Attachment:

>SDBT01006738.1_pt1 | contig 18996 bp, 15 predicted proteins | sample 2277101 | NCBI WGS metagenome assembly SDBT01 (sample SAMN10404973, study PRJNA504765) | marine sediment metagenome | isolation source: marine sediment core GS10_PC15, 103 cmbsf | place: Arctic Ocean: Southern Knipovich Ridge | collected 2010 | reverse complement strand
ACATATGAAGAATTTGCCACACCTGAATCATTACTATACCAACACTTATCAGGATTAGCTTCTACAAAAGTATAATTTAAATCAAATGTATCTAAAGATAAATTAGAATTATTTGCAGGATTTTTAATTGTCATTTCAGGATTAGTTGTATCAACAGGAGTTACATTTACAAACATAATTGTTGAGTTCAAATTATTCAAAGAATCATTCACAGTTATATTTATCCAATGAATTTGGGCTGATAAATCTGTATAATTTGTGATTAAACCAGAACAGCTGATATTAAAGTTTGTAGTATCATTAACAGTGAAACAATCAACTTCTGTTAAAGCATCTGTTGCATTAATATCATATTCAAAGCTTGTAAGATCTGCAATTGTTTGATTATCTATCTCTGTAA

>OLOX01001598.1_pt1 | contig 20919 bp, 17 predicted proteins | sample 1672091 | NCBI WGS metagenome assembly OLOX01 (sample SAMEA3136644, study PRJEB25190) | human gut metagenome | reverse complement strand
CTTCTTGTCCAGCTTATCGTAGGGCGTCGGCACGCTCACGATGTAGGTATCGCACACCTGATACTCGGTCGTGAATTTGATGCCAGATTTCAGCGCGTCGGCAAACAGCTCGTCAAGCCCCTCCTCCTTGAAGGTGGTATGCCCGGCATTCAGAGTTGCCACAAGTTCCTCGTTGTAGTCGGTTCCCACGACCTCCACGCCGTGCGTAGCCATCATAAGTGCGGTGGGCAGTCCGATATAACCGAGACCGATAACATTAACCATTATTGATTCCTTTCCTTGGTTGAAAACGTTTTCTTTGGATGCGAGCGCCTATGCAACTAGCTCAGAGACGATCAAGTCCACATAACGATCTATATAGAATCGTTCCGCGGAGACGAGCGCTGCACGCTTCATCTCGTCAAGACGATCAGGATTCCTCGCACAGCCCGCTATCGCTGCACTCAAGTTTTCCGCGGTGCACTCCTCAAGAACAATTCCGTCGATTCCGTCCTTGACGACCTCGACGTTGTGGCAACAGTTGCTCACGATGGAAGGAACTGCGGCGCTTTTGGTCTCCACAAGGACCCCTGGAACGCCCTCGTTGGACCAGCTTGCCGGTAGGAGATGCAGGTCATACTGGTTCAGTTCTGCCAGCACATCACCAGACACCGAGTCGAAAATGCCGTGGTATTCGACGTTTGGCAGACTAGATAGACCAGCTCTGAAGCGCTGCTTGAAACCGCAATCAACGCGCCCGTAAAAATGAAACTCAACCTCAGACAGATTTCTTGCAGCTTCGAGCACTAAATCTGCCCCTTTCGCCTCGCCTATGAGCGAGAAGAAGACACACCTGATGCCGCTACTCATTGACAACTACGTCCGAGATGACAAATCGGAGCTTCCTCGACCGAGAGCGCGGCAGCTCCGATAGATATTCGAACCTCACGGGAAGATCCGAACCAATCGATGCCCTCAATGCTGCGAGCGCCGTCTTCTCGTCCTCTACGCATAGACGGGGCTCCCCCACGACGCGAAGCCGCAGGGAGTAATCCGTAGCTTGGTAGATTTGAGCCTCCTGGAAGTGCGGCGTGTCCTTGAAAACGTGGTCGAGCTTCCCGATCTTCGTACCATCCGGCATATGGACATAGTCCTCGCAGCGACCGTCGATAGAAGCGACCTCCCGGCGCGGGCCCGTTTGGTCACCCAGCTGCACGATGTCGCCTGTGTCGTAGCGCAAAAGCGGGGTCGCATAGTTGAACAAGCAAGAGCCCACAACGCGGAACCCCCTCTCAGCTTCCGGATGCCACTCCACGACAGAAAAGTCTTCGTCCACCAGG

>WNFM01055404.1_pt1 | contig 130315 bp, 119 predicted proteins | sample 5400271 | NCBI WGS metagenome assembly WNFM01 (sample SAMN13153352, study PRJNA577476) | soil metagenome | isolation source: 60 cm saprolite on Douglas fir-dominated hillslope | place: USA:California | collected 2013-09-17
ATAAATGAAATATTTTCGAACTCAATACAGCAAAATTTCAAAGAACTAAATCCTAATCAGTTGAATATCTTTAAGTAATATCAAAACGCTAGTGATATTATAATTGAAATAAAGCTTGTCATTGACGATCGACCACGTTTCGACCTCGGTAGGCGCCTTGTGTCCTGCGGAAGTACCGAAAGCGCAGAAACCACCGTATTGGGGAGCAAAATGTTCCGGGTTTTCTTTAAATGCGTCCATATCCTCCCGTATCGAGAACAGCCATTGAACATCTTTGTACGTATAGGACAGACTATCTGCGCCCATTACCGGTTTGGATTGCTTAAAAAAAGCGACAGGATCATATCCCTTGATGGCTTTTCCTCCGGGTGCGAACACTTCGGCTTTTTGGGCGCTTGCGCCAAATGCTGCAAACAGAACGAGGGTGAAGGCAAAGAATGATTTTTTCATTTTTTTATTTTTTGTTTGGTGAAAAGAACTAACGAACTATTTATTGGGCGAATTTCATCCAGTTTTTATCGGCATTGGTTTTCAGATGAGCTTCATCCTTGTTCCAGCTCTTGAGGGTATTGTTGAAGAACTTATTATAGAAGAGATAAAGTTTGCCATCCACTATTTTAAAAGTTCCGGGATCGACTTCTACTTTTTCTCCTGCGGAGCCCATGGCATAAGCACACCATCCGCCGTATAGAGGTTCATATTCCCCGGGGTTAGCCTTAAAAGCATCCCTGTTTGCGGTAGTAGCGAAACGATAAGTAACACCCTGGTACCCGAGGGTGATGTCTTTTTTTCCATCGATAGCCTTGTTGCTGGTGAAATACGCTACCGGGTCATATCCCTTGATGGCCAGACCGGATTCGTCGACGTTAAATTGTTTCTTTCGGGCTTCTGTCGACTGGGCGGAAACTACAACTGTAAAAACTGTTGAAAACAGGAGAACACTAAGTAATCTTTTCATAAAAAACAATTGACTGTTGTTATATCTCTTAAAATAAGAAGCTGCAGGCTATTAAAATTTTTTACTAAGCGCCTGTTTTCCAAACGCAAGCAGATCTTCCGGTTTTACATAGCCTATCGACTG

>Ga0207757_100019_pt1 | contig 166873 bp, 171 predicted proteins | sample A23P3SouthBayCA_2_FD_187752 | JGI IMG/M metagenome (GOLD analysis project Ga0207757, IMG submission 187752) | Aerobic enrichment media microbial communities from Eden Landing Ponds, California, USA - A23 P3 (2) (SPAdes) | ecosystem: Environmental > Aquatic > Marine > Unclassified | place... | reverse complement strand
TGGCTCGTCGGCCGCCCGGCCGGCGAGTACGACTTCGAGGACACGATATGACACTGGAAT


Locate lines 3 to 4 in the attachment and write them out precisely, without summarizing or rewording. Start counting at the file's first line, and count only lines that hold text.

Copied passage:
>OLOX01001598.1_pt1 | contig 20919 bp, 17 predicted proteins | sample 1672091 | NCBI WGS metagenome assembly OLOX01 (sample SAMEA3136644, study PRJEB25190) | human gut metagenome | reverse complement strand
CTTCTTGTCCAGCTTATCGTAGGGCGTCGGCACGCTCACGATGTAGGTATCGCACACCTGATACTCGGTCGTGAATTTGATGCCAGATTTCAGCGCGTCGGCAAACAGCTCGTCAAGCCCCTCCTCCTTGAAGGTGGTATGCCCGGCATTCAGAGTTGCCACAAGTTCCTCGTTGTAGTCGGTTCCCACGACCTCCACGCCGTGCGTAGCCATCATAAGTGCGGTGGGCAGTCCGATATAACCGAGACCGATAACATTAACCATTATTGATTCCTTTCCTTGGTTGAAAACGTTTTCTTTGGATGCGAGCGCCTATGCAACTAGCTCAGAGACGATCAAGTCCACATAACGATCTATATAGAATCGTTCCGCGGAGACGAGCGCTGCACGCTTCATCTCGTCAAGACGATCAGGATTCCTCGCACAGCCCGCTATCGCTGCACTCAAGTTTTCCGCGGTGCACTCCTCAAGAACAATTCCGTCGATTCCGTCCTTGACGACCTCGACGTTGTGGCAACAGTTGCTCACGATGGAAGGAACTGCGGCGCTTTTGGTCTCCACAAGGACCCCTGGAACGCCCTCGTTGGACCAGCTTGCCGGTAGGAGATGCAGGTCATACTGGTTCAGTTCTGCCAGCACATCACCAGACACCGAGTCGAAAATGCCGTGGTATTCGACGTTTGGCAGACTAGATAGACCAGCTCTGAAGCGCTGCTTGAAACCGCAATCAACGCGCCCGTAAAAATGAAACTCAACCTCAGACAGATTTCTTGCAGCTTCGAGCACTAAATCTGCCCCTTTCGCCTCGCCTATGAGCGAGAAGAAGACACACCTGATGCCGCTACTCATTGACAACTACGTCCGAGATGACAAATCGGAGCTTCCTCGACCGAGAGCGCGGCAGCTCCGATAGATATTCGAACCTCACGGGAAGATCCGAACCAATCGATGCCCTCAATGCTGCGAGCGCCGTCTTCTCGTCCTCTACGCATAGACGGGGCTCCCCCACGACGCGAAGCCGCAGGGAGTAATCCGTAGCTTGGTAGATTTGAGCCTCCTGGAAGTGCGGCGTGTCCTTGAAAACGTGGTCGAGCTTCCCGATCTTCGTACCATCCGGCATATGGACATAGTCCTCGCAGCGACCGTCGATAGAAGCGACCTCCCGGCGCGGGCCCGTTTGGTCACCCAGCTGCACGATGTCGCCTGTGTCGTAGCGCAAAAGCGGGGTCGCATAGTTGAACAAGCAAGAGCCCACAACGCGGAACCCCCTCTCAGCTTCCGGATGCCACTCCACGACAGAAAAGTCTTCGTCCACCAGG